David and Cheryl Duffield
Amount donated: In excess of $310m
Philanthropic Causes: Animal rights and welfare
Region of philanthropic focus: The US
Ranking: No. 245 in Business Week’s Annual Ranking of ‘The 50 Most Generous Philanthropists’ in 2008 and no. 25 in Barron’s ‘The 25 Best Givers’ in 2009
Net Worth: An estimated $5.9bn (David Duffield) according to Forbes
Source of wealth: Software
David Duffield is a self-made man in the world of technology. Unlike so many guys in the tech scene who made their millions when young, Duffield founded PeopleSoft, the source of most of his wealth, at the age of 47. He sold it to Oracle for $10.7bn in 2005 and set up Workday about three months later (at age 65) when retirement was starting to get to him. Apparently the rocking chair at his Lake Tahoe vacation home got boring fast.
Duffield didn’t found Workday to get a salary; he paid himself around $34,000 per year for his position as co-CEO back in 2012 (he stepped down from this position in 2014). Rather he wanted to make software solutions for businesses that were easy to use. Or more easy to use than the ones Oracle were making. Oracle, co-incidentally, did a hostile takeover of PeopleSoft and Duffield has been very keen to point out that Workday was not a “revenge” on Larry Ellison of Oracle, though he saw the takeover as a catalyst to start Workday.
Duffield holds a bachelor’s degree in electrical engineering and an MBA from Cornell University. In his early career he worked at International Business Machines Corporation (IBM) as Marketing Representative and Systems Engineer, then co-founded Information Associates, where he worked till 1972, consulting colleges on software solutions. After this he founded Integral Systems Inc, which commercialized a software package for payroll and human-resources management.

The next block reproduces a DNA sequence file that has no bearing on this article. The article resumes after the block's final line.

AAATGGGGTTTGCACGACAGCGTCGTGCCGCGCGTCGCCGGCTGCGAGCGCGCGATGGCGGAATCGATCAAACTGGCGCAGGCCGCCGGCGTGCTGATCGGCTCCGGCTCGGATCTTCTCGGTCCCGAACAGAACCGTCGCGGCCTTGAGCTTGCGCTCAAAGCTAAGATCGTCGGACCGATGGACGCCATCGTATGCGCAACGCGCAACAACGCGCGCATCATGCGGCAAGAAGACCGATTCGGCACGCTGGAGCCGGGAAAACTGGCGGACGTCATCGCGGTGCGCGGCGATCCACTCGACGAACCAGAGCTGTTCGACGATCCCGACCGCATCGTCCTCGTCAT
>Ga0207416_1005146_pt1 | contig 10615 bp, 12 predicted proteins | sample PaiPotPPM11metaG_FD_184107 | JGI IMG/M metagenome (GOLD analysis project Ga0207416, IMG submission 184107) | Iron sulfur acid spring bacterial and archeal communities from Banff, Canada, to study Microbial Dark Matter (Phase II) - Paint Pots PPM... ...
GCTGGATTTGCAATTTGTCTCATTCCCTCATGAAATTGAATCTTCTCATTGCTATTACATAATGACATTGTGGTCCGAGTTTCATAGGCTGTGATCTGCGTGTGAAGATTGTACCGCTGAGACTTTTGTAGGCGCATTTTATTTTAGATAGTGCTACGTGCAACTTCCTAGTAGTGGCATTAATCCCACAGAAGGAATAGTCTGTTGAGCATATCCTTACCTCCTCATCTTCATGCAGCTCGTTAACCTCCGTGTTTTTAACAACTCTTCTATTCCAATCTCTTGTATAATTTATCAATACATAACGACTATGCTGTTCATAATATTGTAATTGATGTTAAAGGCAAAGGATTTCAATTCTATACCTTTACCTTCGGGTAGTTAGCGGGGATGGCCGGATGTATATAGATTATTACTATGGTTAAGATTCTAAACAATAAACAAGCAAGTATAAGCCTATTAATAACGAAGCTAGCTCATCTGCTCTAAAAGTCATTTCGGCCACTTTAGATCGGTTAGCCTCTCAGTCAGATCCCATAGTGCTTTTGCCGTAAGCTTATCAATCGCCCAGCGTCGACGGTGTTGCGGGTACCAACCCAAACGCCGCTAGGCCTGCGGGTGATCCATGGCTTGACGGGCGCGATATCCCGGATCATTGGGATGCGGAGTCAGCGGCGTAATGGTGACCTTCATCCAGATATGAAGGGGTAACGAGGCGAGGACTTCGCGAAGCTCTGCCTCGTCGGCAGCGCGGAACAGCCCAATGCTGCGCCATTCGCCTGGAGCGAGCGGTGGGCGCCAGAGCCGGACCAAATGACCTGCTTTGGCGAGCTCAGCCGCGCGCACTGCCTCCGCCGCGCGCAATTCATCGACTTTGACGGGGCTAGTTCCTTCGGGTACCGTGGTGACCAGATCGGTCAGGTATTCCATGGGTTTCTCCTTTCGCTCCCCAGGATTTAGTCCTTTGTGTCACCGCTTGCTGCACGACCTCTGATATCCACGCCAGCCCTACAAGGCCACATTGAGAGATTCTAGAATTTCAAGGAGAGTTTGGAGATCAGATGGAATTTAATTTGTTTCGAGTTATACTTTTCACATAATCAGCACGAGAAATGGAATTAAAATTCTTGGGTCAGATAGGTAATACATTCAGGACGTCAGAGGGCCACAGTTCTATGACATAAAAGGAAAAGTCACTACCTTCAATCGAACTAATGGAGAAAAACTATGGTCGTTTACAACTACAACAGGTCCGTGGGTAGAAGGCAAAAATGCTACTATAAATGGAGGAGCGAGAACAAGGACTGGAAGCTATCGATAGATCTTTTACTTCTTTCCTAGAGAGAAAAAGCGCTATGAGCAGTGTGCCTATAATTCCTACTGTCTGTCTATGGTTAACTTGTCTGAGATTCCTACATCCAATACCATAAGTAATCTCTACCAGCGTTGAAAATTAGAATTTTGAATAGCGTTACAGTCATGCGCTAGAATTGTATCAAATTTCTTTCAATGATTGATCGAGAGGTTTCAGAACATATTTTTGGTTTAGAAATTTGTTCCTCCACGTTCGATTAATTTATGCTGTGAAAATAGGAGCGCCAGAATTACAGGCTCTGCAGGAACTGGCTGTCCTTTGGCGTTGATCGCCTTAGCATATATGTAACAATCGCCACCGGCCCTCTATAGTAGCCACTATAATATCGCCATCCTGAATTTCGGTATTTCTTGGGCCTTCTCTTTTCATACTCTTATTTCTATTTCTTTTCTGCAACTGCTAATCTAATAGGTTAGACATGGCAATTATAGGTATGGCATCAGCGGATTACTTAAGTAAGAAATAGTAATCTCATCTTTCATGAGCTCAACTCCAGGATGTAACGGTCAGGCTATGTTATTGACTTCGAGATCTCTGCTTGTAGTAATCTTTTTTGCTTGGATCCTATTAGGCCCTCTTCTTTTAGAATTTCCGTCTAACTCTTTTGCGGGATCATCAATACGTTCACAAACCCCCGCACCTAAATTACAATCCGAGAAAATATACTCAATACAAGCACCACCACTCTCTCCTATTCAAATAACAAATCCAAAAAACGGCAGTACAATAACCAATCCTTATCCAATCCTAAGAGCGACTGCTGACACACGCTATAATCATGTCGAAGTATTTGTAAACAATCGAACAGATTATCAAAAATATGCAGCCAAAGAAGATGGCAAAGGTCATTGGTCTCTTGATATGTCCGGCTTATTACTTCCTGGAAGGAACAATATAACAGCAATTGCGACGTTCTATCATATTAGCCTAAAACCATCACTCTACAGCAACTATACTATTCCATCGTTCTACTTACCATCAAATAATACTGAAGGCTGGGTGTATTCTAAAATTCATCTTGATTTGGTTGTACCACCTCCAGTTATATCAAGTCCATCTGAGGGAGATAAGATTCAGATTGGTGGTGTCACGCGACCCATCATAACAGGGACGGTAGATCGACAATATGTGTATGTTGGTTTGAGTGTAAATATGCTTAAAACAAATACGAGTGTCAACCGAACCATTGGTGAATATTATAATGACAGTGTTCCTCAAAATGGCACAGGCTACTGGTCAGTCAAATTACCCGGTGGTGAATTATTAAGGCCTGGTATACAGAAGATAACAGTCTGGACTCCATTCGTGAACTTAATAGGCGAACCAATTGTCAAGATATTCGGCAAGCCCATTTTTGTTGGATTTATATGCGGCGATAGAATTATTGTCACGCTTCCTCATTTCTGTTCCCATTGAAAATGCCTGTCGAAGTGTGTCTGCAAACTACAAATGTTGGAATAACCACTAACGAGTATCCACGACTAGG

When Duffield created PeopleSoft he promised that if it would make him rich, he would give back to Maddie, his beloved miniature schnauzer, and her kind. During a particularly good day during the set-up of the company he was playing with Maddie and said to her: “If we ever make some money, I promise we will give it back to you and your kind so others can be as happy as we are today.” Maddie helped him and his wife Cheryl, acting as a “lighthouse during the stormy period” of the couple’s careers.
Duffield and Cheryl have 7 adopted children together and Duffield also has three children from a previous marriage. Together Cheryl and Duffield set up Maddie’s Fund in 1994 and pledged $300m to it, making them the most generous donors to animal rights known today.
The mission of Maddie’s Fund is to “revolutionize the status and well-being of companion animals.” The foundation finds homes for dogs and cats and fights euthanasia at shelters. It has given millions to animal-welfare groups, veterinary establishments and universities, establishing shelter medicine programs. They aim to “create a no-kill nation where every dog and cat is guaranteed a healthy home or habitat.”
Duffield has honored his roots at Cornell University as well, donating the funds for the Duffield Hall – a nanoscale science and engineering facility. Maddie’s Foundation also
launched a program at Cornell that trains veterinary students in medical practices for animal shelters.
In addition to this Duffield paid out $10m to help people who were laid off in the Oracle take-over of PeopleSoft. Duffield has been known to stand out by being a kind boss in the world of software, where many bosses drive their developers using fear and greed as motivators.
Scaruffi; an appendix to A History of Silicon Valley:
PR Newswire; Warren Buffett Tops BusinessWeek’s Annual Ranking of ‘The 50 Most Generous Philanthropists’:
Barron; The 25 Best Givers:
Wikipedia; David Duffield:
Lake Tahoe News; PeopleSoft founder Duffield not content to be retired in Tahoe:
Financial Times; Software’s Gunfighter Is Out for Revenge: